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Study links dye and straighteners to breast cancer risk

05 December 2019

Data from the use of semi-permanent or temporary hair dye use showed little or no increase of risk. And that link was significantly higher for African American women.

The study included data from 46,709 women in the USA and Puerto Rico who were part of the Sister Study - women who had no history of breast cancer but had at least one sister diagnosed with breast cancer.

In a study published Wednesday, researchers at the National Institutes of Health found that using permanent hair dyes and chemical hair straighteners can result in a higher risk of developing breast cancer, compared to women who don't use the products.

"In our study, we see a higher breast cancer risk associated with hair dye use, and the effect is stronger in African American women, particularly those who are frequent users", White said.

For us, heavy hair dye use (once or more every 5-8 weeks), increased our risk up to a whopping 60 percent, compared to only 8 percent for white women.

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Of the participants who reported the use of permanent hair dye and chemical straighteners, the research found that they had a greater chance of being among the 2,800 participants who ended up developing breast cancer.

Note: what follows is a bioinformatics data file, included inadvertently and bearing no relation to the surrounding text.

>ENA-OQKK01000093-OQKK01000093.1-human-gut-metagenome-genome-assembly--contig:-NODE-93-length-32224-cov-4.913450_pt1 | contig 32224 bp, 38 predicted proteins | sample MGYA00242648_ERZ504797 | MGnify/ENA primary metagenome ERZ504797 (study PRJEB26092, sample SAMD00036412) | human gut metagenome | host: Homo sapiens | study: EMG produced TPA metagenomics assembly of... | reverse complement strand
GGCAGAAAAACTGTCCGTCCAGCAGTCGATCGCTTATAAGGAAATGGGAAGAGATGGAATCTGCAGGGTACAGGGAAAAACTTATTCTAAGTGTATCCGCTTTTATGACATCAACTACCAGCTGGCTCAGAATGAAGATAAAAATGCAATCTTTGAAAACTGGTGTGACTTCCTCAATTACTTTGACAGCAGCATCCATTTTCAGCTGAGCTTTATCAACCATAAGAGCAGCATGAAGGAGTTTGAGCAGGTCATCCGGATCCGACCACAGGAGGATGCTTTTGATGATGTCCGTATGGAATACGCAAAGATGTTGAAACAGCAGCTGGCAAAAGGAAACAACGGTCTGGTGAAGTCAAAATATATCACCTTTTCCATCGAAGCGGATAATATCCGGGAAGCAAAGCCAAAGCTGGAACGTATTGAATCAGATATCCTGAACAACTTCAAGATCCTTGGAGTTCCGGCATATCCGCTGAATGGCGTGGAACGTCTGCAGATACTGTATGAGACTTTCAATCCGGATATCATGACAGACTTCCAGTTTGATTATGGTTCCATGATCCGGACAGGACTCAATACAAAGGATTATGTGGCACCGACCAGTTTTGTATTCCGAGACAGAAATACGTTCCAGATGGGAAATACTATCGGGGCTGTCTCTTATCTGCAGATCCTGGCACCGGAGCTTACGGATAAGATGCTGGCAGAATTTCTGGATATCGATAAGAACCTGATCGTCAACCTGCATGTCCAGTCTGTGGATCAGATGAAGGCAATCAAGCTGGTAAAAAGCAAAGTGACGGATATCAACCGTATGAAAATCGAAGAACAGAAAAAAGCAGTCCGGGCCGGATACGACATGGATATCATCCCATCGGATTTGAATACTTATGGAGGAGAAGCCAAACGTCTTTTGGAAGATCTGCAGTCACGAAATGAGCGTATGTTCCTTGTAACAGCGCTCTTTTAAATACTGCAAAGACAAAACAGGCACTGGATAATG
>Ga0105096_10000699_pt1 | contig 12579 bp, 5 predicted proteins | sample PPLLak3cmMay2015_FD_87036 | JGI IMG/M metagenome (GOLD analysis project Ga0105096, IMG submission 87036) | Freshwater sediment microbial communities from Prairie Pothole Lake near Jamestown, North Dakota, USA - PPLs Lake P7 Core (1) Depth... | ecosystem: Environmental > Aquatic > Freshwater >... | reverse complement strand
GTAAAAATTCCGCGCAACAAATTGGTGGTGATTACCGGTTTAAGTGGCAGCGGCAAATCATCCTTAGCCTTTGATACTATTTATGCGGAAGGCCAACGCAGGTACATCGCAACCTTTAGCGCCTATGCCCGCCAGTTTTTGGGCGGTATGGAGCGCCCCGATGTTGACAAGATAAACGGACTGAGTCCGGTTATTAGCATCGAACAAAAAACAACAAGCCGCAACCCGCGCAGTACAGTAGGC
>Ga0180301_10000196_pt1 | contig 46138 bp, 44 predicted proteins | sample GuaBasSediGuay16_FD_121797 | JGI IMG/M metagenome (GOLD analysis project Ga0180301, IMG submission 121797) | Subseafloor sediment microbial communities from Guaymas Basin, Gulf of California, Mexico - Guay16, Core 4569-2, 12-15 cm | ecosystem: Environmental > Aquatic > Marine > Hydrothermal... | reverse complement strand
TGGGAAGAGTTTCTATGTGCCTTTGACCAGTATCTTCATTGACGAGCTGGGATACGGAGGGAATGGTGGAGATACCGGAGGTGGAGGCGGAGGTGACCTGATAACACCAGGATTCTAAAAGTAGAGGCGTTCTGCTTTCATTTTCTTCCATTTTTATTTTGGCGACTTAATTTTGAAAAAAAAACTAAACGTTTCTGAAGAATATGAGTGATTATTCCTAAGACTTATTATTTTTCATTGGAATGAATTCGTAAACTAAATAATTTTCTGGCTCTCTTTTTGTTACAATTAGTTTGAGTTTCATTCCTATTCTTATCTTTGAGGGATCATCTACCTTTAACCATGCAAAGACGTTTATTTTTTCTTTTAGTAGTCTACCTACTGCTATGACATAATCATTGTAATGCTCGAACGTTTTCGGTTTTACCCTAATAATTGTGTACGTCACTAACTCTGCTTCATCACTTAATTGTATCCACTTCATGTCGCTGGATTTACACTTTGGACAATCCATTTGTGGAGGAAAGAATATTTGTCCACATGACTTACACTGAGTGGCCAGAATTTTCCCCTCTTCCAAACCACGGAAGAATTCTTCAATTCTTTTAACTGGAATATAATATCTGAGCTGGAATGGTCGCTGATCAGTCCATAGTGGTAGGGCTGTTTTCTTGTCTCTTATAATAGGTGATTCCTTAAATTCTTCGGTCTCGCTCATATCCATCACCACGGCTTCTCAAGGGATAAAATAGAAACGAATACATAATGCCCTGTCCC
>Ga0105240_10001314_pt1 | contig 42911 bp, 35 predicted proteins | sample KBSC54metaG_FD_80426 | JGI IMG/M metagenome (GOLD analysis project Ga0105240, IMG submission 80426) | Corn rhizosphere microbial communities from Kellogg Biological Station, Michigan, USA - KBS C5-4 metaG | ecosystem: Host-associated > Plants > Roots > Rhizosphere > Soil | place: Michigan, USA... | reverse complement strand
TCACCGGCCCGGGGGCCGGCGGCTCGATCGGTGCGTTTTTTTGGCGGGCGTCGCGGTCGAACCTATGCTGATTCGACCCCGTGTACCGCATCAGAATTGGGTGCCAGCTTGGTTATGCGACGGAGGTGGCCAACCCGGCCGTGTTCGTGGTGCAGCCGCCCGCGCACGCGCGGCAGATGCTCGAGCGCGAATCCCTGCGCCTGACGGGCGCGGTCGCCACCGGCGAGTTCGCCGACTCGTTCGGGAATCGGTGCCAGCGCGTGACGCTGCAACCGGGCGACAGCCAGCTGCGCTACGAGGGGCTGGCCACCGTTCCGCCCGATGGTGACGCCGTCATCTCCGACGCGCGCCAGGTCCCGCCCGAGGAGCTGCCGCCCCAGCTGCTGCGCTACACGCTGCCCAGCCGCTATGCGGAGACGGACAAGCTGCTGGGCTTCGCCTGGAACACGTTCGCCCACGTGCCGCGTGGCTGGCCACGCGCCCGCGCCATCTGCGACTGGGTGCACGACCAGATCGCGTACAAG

As with any study making such a claim, its co-author, Dale Sandler, added caution to the team's findings.

Previous research with animals has found links between chemicals in hair dye and straighteners and cancer. "While it is too early to make a firm recommendation, avoiding these chemicals might be one more thing women can do to reduce their risk of breast cancer".

Erin Nau, a licensed clinical social worker with the Adelphi Statewide Breast Cancer Hotline, says it can't be determined what exactly causes cancer. "No, it is not caused by your deodorant or your underwire bras or wearing your cellphone in your sports bra when you work out".

PHOTO: In this stock photo a women appears to have her hair colored. "However, as the article readily admits, more study is necessary".

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"There are many points that I take issue with in this study", said Dr. Lauren Cassell, chief of breast surgery at Lenox Hill Hospital in New York City.

While researchers stress that more work needs to be done, these findings are important, especially given that Black women are more likely to die from breast cancer than white women.

Although the numbers may seem alarming, researchers said the study was not an indication that such products should be banned or pulled from the market, just one more thing for women to be aware of. Look directly at hair straighteners, the risk can go up to 30 percent, regardless of race.

Alcohol consumption increases levels of estrogen and other hormones that are linked to breast cancer.

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Study links dye and straighteners to breast cancer risk